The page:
Mix one part eating, one part entertainment and one part social sharing. What do you get? One of Dawn’s 2020 global bakery trends: #Eatertainment.
“Eatertainment is really all about the experience,” says Jenny LaPaugh, Senior Director, Regional & Artisanal Channel Marketing at Dawn Foods. “People are looking for more than just food when they go out somewhere. They’re looking to have an experience which is a little bit of entertainment. And afterward, they want to be able to share it socially.”
Cooking demonstrations, playful pairings menus, customized food made at the table in front of you, pop-up dining events and speakeasies, entertaining experiences that incorporate food are extremely trendy, LaPaugh says.
To capitalize on this growing trend and incorporate it in your bakery, focus on these three actionable areas: in-store experience, products, and workshops and events.
One way to jump on the #Eatertainment trend is to create a space where customers want to engage. Walk into your bakery as if you were a customer visiting for the first time and take a look around. Do you feel part of the experience?
At Easy Tiger Bake Shop & Beer Garden in Austin, Texas, the team has intentionally made the bakery visible to customers in its two free-standing locations, says David Norman, head dough puncher. The original location includes a glass wall as you enter with a view of the shaping table up front and the ovens in the background, and the second location features large windows behind the bar offering the same view.
“Our overall restaurant is designed to be an immersive experience,” says Matt Russell, programming director at Easy Tiger, which also has a location inside a Whole Foods. “You can sit and enjoy a craft lager and pretzel while watching bakers pull fresh bread out of our deck ovens. It’s important that guests feel connected with the bakery, so we have created an environment to observe the artisans perform their craft.”
To immerse customers in your experience, create a space where they can take a fun photo to share on social media, such as an area where they watch your team at work, pose in front of a unique sign or frame your bakery products in front of interesting decor, LaPaugh says.
Rebel Donut creates “Star Wars” donuts for May the 4th Be With You day and hot air balloon-shaped donuts in honor of the Albuquerque International Balloon Fiesta.
Another way to embrace the #Eatertainment trend is through inventive products.
At Rebel Donut’s two locations in Albuquerque, New Mexico, pop culture and community events, along with customer requests, inspire the festive donut creations that take center stage in store and on social media.
Margot Cravens, owner of Rebel Donut, works off both yearly and monthly calendars to keep up with the goings-on and her unique donuts. Her creations include hot air balloon-shaped donuts in honor of the Albuquerque International Balloon Fiesta, “Star Wars” donuts featuring stormtroopers and Chewbacca for May the 4th Be With You day, and “Harry Potter”-themed donuts for his birthday in July.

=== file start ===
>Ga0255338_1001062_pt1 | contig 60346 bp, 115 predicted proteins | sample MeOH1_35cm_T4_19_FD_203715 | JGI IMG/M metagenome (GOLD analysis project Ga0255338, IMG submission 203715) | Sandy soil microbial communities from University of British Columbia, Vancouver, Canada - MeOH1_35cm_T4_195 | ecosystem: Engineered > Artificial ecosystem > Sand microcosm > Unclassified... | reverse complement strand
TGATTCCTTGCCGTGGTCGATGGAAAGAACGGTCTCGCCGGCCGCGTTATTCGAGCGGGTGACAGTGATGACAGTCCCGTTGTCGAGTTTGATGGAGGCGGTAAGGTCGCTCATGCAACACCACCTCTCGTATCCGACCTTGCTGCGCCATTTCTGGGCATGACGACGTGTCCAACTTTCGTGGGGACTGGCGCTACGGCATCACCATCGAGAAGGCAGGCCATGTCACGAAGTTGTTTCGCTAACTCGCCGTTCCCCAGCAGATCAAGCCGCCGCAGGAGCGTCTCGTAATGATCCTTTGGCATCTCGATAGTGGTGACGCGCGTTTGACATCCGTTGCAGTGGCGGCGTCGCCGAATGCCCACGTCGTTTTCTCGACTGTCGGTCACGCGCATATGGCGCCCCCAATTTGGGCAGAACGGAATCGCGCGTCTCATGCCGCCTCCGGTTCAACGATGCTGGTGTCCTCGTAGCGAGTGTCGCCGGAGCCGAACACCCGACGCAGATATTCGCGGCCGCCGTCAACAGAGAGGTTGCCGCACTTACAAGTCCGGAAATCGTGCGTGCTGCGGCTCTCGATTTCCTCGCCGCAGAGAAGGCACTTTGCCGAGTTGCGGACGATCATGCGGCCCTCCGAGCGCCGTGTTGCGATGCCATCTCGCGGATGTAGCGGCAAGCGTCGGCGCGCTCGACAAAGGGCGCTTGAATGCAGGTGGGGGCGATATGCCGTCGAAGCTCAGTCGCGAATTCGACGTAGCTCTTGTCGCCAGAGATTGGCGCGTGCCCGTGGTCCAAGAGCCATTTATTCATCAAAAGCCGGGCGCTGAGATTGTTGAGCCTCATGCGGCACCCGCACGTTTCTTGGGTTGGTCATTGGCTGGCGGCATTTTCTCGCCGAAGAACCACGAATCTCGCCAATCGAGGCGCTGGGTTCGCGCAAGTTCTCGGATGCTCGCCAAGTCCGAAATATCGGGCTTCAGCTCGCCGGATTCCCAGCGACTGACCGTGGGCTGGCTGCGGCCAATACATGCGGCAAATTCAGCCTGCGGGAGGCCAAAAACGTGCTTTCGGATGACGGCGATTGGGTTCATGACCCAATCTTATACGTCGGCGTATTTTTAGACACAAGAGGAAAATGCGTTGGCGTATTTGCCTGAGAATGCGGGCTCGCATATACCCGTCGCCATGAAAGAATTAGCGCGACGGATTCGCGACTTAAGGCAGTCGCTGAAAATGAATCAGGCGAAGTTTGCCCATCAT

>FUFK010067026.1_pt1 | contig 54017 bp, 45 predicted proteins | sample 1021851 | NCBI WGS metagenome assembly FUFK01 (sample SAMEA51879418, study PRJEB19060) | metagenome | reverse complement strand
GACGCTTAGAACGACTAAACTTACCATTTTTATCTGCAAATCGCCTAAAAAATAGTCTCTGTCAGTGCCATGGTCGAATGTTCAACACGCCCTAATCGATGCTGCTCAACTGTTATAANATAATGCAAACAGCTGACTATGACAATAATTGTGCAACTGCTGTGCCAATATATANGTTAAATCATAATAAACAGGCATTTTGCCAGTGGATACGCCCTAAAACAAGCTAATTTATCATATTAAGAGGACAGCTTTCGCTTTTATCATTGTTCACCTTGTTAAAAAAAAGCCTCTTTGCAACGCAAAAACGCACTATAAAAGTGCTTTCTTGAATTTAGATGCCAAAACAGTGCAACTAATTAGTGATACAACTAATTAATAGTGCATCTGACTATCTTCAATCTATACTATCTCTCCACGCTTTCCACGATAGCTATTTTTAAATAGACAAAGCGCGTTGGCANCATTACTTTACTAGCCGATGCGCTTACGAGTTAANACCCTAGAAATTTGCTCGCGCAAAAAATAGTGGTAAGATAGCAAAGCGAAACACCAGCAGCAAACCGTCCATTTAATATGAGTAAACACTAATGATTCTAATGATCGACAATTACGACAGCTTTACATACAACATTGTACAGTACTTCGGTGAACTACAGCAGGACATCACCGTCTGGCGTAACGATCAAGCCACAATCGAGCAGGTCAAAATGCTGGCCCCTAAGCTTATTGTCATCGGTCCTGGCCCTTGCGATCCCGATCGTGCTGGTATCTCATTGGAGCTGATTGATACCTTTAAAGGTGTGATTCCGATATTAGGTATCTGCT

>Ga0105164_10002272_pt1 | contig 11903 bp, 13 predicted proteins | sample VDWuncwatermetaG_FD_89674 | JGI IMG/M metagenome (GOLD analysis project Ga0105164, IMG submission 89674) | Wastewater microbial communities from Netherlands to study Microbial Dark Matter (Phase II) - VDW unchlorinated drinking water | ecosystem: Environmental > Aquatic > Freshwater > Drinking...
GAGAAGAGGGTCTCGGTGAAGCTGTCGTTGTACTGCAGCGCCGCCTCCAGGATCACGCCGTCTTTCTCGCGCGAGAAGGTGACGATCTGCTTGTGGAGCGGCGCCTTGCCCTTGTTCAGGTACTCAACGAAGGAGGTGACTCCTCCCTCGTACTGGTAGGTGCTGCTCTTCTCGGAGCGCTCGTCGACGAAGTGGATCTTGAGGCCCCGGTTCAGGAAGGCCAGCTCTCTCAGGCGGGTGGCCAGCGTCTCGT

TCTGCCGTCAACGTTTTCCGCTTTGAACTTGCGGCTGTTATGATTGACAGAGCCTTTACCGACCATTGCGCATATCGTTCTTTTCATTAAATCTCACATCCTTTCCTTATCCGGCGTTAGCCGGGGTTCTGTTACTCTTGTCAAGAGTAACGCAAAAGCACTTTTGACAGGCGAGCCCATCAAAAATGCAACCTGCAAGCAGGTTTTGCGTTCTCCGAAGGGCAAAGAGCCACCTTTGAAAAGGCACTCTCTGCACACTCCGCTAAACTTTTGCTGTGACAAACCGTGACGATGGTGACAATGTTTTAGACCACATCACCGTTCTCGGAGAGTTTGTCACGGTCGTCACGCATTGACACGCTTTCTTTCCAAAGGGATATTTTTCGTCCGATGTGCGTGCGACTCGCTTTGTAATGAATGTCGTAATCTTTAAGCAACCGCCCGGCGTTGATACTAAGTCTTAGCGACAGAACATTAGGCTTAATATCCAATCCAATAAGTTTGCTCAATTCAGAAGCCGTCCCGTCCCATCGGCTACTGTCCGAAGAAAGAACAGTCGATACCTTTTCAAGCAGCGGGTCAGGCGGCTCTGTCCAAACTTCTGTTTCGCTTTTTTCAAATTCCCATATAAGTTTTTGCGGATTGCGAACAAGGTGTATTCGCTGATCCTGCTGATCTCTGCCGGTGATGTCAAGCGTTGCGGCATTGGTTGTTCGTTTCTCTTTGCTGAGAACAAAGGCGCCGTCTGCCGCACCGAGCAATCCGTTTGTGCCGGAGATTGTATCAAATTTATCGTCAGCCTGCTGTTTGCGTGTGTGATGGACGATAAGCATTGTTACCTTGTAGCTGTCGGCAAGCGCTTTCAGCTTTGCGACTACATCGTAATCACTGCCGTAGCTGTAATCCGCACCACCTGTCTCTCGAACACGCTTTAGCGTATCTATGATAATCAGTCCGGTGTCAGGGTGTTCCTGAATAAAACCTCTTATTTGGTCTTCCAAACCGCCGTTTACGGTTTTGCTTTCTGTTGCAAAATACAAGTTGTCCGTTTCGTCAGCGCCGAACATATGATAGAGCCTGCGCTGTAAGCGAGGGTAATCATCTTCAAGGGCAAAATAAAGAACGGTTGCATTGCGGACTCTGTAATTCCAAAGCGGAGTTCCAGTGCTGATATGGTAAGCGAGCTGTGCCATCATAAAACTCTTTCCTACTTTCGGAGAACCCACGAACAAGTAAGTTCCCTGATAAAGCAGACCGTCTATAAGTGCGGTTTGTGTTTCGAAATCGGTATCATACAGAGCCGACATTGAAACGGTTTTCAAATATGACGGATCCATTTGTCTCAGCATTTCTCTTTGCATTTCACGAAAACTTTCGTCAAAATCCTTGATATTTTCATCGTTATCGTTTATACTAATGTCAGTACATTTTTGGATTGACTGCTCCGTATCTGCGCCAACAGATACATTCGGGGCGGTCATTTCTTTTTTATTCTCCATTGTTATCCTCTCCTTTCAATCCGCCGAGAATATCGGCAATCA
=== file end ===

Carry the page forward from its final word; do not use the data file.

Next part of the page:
Her advice for creating an immersive, socially shareable experience with products? “Use inspiration from what’s going on in your local community,” Cravens says. “That gets people to support local businesses. Listen to your customers: What are they requesting? What are they looking for? What’s different that other people aren’t doing?”
For example, when the local zoo opened a penguin exhibit, the Rebel Donut team created a penguin donut to celebrate.
Seeking out partnerships with other local businesses also can help boost your eatertainment factor. Consider working with a brewery for a pairing list or a coffee shop for a product infused with a seasonal roast. Use a community events calendar to plan products that will draw in-store and social engagement with your products.
Easy Tiger Bake Shop & Beer Garden hosts an annual Oktoberfest.
Workshops and Events
If you’re looking for a way to create eatertainment for customers outside of their typical experience at your store, consider workshops or events where customers can interact with your products.
Easy Tiger hosts pretzel-making, bread-making and seasonal cookie workshops, as well as its annual Oktoberfest for customers to participate in.
“Have a clear idea, and do not try to overcomplicate the experience,” Norman says. “A class that focuses on one signature product—like pretzels in our case—gives people a good taste of what we do without overwhelming them.
“Don’t be afraid of giving away secrets or teaching people to bake their own bread. For many people, it is eye opening to see how much work goes into the products you make, and they appreciate them even more.”
Be sure to charge the right amount to make workshops and events worth your effort, and also take care to create a memorable vibe—that the occasion isn’t something you do every day, LaPaugh says.
From an in-store experience to engaging products to immersive workshops and events, participating in the #Eatertainment trend is achievable for a bakery of any size.
Photos: Easy Tiger Bake Shop & Beer Garden; Rebel Donut